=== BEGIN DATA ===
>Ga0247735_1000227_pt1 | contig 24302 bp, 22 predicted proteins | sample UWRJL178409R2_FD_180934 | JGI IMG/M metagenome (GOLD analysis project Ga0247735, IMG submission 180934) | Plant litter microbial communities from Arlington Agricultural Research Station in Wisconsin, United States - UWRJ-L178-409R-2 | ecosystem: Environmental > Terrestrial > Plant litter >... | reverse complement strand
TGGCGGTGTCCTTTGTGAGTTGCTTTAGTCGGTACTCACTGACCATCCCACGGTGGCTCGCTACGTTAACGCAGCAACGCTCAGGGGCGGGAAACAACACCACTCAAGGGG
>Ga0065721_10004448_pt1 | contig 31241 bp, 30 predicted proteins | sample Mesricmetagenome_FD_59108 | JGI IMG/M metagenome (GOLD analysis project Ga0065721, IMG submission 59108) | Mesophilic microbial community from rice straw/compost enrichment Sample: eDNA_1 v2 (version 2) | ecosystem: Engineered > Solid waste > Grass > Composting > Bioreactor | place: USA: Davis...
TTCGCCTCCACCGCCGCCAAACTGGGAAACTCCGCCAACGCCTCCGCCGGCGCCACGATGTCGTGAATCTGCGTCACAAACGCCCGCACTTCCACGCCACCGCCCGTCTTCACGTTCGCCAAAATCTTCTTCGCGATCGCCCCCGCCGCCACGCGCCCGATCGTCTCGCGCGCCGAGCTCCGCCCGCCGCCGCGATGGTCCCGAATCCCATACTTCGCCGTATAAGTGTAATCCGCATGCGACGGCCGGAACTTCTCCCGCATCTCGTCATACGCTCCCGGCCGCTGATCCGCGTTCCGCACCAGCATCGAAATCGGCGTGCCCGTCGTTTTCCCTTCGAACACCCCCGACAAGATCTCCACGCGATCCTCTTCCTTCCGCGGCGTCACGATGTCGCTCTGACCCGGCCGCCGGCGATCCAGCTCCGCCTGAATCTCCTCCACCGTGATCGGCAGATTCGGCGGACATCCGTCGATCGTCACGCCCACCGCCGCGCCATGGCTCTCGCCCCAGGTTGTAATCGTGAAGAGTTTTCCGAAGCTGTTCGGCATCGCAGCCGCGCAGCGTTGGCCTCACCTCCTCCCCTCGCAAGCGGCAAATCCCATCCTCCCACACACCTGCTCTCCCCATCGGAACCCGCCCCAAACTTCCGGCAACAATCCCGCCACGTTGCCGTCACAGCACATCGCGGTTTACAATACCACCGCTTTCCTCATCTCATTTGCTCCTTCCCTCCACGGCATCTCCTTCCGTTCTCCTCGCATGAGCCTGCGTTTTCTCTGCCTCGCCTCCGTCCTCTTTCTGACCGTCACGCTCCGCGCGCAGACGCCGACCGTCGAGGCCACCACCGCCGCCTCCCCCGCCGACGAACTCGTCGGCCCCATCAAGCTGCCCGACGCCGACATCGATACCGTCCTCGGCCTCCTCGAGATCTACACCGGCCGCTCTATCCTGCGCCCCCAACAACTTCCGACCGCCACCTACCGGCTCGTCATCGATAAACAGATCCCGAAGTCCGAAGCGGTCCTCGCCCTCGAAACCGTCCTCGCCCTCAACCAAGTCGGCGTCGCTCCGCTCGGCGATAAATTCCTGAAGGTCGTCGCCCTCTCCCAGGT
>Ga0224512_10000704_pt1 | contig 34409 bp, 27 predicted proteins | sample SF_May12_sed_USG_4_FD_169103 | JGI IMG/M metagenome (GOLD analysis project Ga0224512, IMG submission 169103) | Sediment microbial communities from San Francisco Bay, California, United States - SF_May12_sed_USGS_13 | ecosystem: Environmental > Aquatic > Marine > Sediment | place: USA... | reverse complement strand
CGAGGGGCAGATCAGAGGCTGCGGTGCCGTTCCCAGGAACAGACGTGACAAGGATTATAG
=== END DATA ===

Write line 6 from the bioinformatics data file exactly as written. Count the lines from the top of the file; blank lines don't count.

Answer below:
CGAGGGGCAGATCAGAGGCTGCGGTGCCGTTCCCAGGAACAGACGTGACAAGGATTATAG